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TAMSIN
1999

Book cover art by Paul Youll (left); Dan Craig (right).
Review © 2008 by Thomas M. Wagner.
AUTHOR'S SITE

With an average of six years or more between Peter S. Beagle novels, you know that what you're getting is something that has been lovingly and painstakingly crafted, and thus to be cherished. Tamsin is a contemporary young adult fantasy that stands as another high-water mark in a career consisting of practically nothing but. It's similar to The Folk of the Air in that it follows a more conventional fantasy narrative than Beagle's earliest work. But Tamsin is far better focused than that book, and it succeeds at not only giving a nice little spin to the haunted house story — it's the ghost here who needs rescuing — but also in weaving it into a historical fantasy framework and topping the whole thing off with a coming-of-age theme to boot, the latter of which is most impressive for Beagle's convincing and risky technique of narrating the novel from a teenage girl's first person perspective. The book was a well-deserved World Fantasy Award finalist.

Jenny Gluckstein is a disaffected and sullen adolescent living in New York with a mother from whom she feels so disconnected that she calls her, not "Mom," but by her real name, Sally. Sally is marrying an Englishman named Evan who, to Jenny's horror, is about to whisk them all away to the British countryside in Dorset, where he's been hired to restore a manor house more than 300 years old and turn the surrounding land into a functioning farm. Miserable beyond words, not least over the six months her beloved cat will have to spend in quarantine, Jenny finds her life uprooted and herself saddled with a new stepdad and two stepbrothers, the youngest of whom attaches himself to her immediately. If anything can get the teen angst thing shifted into high, it's a situation like this.

But things change when Jenny encounters the ghost of Tamsin Willoughby, the daughter of the man who originally founded the farm more than three hundred years before. Tamsin — who even has her very own ghost cat — was the unlucky and unwilling object of the affections of Baron George Jeffreys, the fanatical judge who ruthlessly sentenced all those who rebelled against the crown in the Monmouth Rebellion during a series of trials in 1685 called the Bloody Assizes, which were so brutal and draconian that Roland Freisler himself would have quailed. But Tamsin, naturally, already had a love, a young man named Edric who, through no fault of his own, found himself caught up in the rebellion. The expected confrontation is what led to Tamsin's fate as a restless spirit. But things aren't over for her, even after 300 years. The fearful Wild Hunt (you can look all this stuff up on Wikipedia, by the way, to get the background flavor of the thing), that mob of spectral huntsmen who chase the spirits of the dead through the skies on dark and stormy nights, are active in Dorset again. And it appears that the ghost of Jeffreys himself still menaces Tamsin, and will continue to do so unless Jenny can find a way to help.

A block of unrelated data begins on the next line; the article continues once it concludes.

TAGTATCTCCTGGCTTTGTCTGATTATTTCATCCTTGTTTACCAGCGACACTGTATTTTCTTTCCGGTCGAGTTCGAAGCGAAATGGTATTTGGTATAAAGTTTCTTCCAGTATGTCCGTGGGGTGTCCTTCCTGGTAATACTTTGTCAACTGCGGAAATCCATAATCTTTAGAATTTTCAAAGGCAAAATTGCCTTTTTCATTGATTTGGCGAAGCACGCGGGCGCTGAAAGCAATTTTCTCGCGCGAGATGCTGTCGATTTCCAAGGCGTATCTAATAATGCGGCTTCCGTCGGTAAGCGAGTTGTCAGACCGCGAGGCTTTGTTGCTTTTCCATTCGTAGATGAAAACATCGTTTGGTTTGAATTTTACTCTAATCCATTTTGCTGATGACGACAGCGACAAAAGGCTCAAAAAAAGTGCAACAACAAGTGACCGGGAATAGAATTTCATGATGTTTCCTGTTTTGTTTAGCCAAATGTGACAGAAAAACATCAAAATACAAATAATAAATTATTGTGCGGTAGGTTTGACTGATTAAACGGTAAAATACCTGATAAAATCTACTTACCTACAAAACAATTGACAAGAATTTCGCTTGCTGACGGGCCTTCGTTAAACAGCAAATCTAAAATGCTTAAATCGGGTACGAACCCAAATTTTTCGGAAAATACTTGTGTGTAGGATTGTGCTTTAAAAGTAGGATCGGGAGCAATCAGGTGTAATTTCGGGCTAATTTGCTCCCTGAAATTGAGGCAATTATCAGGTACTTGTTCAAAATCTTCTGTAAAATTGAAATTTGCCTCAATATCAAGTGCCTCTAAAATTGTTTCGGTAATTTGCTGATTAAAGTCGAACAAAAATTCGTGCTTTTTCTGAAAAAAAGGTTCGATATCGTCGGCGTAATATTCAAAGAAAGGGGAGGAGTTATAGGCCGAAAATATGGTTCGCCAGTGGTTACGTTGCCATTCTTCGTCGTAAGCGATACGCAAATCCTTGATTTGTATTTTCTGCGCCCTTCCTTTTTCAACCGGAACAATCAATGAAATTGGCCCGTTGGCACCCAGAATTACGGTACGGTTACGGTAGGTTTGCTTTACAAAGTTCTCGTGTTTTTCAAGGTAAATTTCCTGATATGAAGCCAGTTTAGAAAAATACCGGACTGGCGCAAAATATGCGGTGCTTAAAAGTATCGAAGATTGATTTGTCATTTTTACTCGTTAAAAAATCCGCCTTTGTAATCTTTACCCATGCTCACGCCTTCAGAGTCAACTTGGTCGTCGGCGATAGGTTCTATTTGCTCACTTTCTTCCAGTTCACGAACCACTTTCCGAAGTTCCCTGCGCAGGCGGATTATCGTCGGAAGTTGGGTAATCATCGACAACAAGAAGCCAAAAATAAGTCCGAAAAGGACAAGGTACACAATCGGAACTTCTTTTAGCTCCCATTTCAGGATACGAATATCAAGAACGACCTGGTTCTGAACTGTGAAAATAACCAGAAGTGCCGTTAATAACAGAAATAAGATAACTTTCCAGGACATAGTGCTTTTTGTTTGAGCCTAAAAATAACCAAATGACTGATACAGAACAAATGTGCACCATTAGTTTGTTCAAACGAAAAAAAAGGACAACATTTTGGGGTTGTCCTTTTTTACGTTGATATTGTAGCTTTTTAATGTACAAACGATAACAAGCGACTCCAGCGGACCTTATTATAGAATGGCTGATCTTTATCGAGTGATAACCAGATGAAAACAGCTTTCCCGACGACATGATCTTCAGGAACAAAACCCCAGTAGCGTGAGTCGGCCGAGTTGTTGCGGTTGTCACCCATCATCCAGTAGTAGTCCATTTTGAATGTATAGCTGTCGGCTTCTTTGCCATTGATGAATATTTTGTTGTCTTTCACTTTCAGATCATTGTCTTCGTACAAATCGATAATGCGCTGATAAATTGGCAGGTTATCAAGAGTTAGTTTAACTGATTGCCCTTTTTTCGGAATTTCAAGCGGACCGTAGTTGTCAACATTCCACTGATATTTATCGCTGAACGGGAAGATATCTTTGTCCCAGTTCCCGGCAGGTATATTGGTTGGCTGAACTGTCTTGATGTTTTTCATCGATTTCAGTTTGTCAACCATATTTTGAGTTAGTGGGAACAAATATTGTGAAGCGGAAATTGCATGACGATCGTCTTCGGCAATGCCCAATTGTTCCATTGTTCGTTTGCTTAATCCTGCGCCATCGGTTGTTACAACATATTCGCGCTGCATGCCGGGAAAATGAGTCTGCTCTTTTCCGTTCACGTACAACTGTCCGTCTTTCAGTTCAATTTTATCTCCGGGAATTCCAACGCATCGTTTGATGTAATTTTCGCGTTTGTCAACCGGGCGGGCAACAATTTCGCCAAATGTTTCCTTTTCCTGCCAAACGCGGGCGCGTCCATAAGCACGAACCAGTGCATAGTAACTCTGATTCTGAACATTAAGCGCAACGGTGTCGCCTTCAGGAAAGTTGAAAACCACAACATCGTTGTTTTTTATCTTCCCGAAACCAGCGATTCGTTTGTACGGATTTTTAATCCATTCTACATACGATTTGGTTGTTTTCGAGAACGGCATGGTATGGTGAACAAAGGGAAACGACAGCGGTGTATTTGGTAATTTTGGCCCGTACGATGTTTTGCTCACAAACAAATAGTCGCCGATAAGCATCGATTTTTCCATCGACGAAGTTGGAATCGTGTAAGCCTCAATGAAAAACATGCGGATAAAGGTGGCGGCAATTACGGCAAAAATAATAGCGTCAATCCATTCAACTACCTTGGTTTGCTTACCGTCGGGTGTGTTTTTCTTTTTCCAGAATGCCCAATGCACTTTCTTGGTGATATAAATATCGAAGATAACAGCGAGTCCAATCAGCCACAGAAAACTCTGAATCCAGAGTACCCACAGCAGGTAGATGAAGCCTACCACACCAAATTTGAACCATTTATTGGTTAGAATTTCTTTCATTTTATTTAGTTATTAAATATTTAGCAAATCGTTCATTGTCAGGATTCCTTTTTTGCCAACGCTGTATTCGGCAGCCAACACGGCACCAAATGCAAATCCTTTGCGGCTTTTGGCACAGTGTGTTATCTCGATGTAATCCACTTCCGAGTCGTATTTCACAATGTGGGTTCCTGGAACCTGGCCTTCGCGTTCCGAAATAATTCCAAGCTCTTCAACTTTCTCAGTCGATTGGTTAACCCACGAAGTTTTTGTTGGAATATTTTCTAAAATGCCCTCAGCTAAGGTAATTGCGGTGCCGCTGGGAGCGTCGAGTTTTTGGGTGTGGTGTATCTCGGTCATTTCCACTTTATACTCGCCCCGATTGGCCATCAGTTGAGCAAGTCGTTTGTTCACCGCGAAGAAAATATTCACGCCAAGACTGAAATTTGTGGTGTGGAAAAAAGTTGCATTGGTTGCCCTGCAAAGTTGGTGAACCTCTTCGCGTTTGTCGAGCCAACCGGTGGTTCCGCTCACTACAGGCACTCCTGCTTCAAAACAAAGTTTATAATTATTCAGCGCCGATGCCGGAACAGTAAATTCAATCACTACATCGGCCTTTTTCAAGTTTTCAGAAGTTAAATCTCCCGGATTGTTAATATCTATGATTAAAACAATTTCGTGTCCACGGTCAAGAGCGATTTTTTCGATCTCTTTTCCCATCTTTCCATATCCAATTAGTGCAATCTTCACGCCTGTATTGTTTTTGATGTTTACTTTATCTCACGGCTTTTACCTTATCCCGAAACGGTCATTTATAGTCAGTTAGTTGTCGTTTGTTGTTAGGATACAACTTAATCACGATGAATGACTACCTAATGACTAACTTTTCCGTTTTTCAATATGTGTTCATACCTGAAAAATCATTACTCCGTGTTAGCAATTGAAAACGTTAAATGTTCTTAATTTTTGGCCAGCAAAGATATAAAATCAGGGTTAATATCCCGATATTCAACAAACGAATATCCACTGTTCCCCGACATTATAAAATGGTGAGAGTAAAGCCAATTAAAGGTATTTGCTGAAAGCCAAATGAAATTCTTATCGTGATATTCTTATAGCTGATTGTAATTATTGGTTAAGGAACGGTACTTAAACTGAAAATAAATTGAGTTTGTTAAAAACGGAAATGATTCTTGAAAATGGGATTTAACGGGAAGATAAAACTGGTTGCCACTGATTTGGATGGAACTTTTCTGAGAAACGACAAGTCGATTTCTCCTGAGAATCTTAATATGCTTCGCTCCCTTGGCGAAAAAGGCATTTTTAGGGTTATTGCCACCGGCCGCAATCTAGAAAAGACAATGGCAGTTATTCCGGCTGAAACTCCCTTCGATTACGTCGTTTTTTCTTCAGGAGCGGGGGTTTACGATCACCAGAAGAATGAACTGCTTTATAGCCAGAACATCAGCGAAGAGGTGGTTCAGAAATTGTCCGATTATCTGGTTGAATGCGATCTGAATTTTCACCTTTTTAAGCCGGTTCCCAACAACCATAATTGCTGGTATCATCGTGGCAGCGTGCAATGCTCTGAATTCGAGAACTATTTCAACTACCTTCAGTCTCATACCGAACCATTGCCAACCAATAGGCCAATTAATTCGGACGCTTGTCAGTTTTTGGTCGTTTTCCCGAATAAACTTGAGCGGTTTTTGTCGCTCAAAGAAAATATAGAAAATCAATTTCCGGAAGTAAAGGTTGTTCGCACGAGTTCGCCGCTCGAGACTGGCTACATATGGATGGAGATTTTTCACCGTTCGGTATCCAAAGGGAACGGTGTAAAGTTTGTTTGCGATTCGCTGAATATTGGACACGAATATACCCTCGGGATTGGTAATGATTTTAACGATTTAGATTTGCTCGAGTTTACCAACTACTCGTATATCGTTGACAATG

It's all exciting stuff, seeped in the glorious pageantry of England's monumental history, with characters who, like all Beagle's characters, spring fully formed to life right off the page. The riskiest and most ingenious touch is Jenny's first person narration, something I certainly wouldn't have the guts to try if I were a 60-year-old writer. Beagle's lifetime as a keen observer of humanity simply lends him the natural talent to pull off Jenny's voice, which convinces simply because she sounds universal, and not some writer's attempt at sounding teenaged. (It's easy to imagine so many mediocre writers today filling the prose with "OMG"s and other snippets of MySpace slang to sell the character in the laziest way possible.) Yes, there are moments when Beagle himself can't help shining through; a too-clever simile here and there. But it helps that Beagle has Jenny writing her story at age 19, thinking back on events six years before. This gives her just the right amount of budding emotional maturity even to criticize her own behaviors many times, in particular her childish sulks at having to move to England in the first place, and her failure to be as loving and supportive towards her mother as she should have been.

What's more, Jenny's and Tamsin's friendship feels like a real friendship. Not once does Beagle need to oversell the whole ghost thing. Indeed, the subtle touches are what bring a convincing chill to the proceedings, all the more effective in that Tamsin is never intended as a horror story. Depending on how well she remembers her past and feels connected to her ancient home, Tamsin is more or less tangible, fading to almost total transparency and often forgetting who Jenny is as the story barrels towards its frantic climax. Devices like these are Beagle's way of controlling the story's tension levels, and coupled with our investment in the characters, it all makes for smashing storytelling.

Electrifying entertainment in every way, Tamsin blends mystery, history, and the hope of love that blooms its strongest when you're very young, into a novel sure to become as dear to readers' hearts as The Last Unicorn.